Thursday, July 18, 2013

Dutch Baroque (pt. 7)

In 1642, Rembrandt lost his wife (presumably to tuberculosis), and in the following months the artist began the practice of taking long walks in the country alone to help overcome his grief.  During this time he painted The Mill.
This painting once again carries out the invisible emotions in a very visibly symbolic way.  Solitude and loneliness are themes of this work.  A solitary, old windmill stands totally alone in the center of the painting, facing the light but haunted from behind by enveloping dark clouds that foretell death and devastation.  The people in the painting are all weary travelers stopping by the lake to gain refreshment from the water; but is anyone truly ever rejuvenated?  (This is certainly no Fountain of Youth.)  But for all its brooding drama of light and dark shadow and sky, the setting is quite calm and quiet, peaceful and tranquil in a transcendent way that only a person who has ever gone through such deep sentiments of sorrow can understand.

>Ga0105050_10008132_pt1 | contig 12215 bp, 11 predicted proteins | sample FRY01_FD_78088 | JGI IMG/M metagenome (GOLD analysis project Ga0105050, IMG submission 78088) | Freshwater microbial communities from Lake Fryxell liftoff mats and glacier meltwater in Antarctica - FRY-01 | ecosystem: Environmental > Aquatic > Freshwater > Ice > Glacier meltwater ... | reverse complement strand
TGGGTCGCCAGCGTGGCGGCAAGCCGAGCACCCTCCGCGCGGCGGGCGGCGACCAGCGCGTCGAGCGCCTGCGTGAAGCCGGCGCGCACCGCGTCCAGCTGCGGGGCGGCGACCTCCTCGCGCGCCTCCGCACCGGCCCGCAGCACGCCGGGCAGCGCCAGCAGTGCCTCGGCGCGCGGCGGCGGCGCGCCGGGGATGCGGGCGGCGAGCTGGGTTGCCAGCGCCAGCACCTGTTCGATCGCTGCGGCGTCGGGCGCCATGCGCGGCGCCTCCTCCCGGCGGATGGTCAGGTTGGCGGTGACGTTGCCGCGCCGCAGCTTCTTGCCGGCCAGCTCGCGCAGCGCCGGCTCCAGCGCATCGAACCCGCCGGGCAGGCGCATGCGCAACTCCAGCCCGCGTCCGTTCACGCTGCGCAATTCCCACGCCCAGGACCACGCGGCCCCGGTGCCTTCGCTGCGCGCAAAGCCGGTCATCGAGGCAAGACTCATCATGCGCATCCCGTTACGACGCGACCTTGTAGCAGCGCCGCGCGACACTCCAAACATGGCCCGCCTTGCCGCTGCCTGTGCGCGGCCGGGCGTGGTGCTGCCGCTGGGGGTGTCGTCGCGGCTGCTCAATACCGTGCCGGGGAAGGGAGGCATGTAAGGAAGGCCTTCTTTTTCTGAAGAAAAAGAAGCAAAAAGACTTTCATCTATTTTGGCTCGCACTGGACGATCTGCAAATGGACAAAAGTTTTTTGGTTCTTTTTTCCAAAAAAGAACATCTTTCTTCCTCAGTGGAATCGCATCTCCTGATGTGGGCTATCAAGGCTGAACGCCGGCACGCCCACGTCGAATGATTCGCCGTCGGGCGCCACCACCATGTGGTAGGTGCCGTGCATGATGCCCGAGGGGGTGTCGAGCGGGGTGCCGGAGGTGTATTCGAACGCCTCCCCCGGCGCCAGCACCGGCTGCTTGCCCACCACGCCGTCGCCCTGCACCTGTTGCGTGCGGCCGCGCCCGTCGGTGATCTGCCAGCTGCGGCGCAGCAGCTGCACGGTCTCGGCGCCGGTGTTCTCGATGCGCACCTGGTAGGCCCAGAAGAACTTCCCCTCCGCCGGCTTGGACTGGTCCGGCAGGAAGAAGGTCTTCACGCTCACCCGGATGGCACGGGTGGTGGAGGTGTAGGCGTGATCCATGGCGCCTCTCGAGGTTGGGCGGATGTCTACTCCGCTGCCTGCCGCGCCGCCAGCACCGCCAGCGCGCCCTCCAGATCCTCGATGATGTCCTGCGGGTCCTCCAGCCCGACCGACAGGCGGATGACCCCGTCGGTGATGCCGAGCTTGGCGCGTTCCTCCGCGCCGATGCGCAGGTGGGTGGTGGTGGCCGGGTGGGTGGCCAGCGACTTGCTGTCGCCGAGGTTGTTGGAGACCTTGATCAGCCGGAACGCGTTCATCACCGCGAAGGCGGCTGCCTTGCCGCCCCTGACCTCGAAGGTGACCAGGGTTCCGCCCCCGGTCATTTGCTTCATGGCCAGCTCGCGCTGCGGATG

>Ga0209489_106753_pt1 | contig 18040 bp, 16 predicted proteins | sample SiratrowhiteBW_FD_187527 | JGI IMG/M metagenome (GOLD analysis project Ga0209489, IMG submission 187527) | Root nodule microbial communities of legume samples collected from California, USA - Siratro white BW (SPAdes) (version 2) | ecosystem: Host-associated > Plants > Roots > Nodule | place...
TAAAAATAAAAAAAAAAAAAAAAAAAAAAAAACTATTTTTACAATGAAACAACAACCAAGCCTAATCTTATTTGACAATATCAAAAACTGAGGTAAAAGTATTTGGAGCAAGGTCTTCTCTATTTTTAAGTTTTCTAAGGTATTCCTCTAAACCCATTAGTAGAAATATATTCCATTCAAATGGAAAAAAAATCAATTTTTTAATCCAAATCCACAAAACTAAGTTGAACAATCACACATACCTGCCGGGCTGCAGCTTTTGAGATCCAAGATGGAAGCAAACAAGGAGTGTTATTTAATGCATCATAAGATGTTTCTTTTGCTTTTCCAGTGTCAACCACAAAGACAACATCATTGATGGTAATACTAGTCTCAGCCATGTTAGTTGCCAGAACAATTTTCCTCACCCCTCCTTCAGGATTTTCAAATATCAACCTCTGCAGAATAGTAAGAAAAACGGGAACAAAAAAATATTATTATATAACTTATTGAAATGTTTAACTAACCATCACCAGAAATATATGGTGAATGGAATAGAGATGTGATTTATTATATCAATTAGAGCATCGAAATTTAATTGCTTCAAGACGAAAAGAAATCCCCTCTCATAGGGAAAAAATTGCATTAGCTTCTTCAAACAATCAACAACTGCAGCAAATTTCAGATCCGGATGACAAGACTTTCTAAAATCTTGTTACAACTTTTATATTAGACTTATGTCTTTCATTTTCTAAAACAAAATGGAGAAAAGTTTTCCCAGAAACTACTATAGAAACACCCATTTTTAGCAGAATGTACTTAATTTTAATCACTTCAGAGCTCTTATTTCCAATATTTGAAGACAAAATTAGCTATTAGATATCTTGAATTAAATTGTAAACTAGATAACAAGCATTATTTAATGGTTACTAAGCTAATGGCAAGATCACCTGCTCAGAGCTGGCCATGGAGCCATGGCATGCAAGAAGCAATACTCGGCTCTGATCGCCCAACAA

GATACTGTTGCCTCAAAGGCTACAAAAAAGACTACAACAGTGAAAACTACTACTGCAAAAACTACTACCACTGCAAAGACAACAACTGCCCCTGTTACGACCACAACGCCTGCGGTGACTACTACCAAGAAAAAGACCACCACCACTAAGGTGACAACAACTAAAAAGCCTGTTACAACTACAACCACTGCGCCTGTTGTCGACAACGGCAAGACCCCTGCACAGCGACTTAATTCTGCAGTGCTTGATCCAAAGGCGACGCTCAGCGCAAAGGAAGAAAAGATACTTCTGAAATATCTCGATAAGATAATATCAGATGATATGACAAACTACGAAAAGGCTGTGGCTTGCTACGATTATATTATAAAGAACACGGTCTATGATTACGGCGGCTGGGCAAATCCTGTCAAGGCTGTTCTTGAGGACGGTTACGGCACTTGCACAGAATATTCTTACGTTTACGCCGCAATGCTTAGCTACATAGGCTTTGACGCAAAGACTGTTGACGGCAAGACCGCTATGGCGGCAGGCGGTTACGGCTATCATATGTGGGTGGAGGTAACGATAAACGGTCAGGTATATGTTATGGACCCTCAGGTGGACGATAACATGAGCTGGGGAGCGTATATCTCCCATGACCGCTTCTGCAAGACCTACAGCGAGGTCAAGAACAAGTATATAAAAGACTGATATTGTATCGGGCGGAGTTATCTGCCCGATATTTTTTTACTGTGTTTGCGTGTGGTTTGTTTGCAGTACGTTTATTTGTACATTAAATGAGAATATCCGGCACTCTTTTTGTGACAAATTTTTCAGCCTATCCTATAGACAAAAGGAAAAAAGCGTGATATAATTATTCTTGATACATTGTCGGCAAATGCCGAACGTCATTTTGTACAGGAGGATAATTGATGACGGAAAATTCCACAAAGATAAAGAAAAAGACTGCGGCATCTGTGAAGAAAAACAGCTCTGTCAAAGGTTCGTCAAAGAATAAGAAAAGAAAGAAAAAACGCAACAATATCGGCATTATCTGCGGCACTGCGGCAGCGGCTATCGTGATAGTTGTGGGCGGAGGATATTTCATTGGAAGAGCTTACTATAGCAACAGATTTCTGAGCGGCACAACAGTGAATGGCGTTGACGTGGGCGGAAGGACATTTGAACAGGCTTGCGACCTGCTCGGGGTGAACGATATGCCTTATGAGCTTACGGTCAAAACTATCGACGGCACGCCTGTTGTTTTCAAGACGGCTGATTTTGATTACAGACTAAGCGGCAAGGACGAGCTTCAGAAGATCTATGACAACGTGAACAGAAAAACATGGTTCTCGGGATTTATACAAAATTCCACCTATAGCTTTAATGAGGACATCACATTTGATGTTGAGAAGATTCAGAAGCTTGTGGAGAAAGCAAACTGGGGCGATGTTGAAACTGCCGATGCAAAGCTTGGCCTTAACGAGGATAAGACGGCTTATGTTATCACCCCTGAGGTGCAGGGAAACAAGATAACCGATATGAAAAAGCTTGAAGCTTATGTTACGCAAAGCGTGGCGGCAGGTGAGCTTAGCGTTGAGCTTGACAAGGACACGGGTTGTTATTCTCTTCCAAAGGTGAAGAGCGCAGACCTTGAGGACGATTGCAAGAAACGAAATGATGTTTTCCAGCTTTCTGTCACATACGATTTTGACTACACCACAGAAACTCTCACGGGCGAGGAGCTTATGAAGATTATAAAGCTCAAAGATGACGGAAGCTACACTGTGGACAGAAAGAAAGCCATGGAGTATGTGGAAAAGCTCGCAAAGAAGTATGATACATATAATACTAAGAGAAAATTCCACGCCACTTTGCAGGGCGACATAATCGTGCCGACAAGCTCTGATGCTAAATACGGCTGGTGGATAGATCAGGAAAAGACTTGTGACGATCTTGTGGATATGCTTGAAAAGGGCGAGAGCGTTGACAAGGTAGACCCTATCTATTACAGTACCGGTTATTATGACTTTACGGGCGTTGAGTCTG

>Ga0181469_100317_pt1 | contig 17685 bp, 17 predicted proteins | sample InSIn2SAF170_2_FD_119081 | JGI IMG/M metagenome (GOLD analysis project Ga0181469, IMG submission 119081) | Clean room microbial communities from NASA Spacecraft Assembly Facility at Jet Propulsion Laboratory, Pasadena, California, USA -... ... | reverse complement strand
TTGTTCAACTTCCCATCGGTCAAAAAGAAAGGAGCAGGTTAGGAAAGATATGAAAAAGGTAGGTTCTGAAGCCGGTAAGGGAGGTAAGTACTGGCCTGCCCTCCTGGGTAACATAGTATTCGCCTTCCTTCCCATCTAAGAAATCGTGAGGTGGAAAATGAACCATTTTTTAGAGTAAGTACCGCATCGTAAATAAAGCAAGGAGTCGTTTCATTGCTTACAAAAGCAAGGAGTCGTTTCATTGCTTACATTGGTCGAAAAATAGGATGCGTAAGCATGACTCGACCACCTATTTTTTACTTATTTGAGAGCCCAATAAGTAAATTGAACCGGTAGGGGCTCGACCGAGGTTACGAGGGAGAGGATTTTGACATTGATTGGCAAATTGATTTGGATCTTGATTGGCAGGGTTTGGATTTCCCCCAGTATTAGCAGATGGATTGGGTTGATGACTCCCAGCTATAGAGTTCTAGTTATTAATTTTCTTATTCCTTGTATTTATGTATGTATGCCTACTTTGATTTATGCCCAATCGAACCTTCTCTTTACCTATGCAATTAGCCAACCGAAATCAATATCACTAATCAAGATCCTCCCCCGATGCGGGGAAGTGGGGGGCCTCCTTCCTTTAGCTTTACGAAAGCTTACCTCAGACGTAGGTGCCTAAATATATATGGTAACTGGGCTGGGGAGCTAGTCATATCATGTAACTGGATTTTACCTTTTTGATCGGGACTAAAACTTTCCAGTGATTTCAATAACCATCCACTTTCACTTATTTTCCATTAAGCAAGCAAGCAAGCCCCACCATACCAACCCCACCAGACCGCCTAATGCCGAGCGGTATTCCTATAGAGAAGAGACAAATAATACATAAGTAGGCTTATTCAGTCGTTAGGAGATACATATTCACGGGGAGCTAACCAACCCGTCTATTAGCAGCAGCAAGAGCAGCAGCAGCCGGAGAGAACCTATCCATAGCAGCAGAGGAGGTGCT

Rembrandt was widely known during this time to be a poor manager of his money.  He was a prodigious spender and collector; he would collect prints, portraits, clothing, and the like for his work, but it eventually led him to becoming broke.  There are stories of his students painting guilders (coins) and putting them on the floor to see if Rembrandt would pick them up.  His first wife—his only wife, I should say—was rather a well-to-do woman, but the only way he could maintain an entitlement to her fortune after she died was to never remarry.  So Rembrandt went on to take mistresses without marrying.  It was known that he was having an affair with his maid in the years following his wife's death because they were having children together before long.  The maid was excommunicated from the Dutch Reformed Church; Rembrandt was not.  This is because Rembrandt had never become a member of the Reformed Church and therefore maintained immunity from the practice of church discipline.  He attended but never joined the church, and it has been argued that this was because Rembrandt was an Arminian.  At first widely successful, the artist's high reputation gradually diminished for these reasons—kind of like how nobody really cares about Tiger Woods anymore because of the recent scandal involving his more disreputable personal life.

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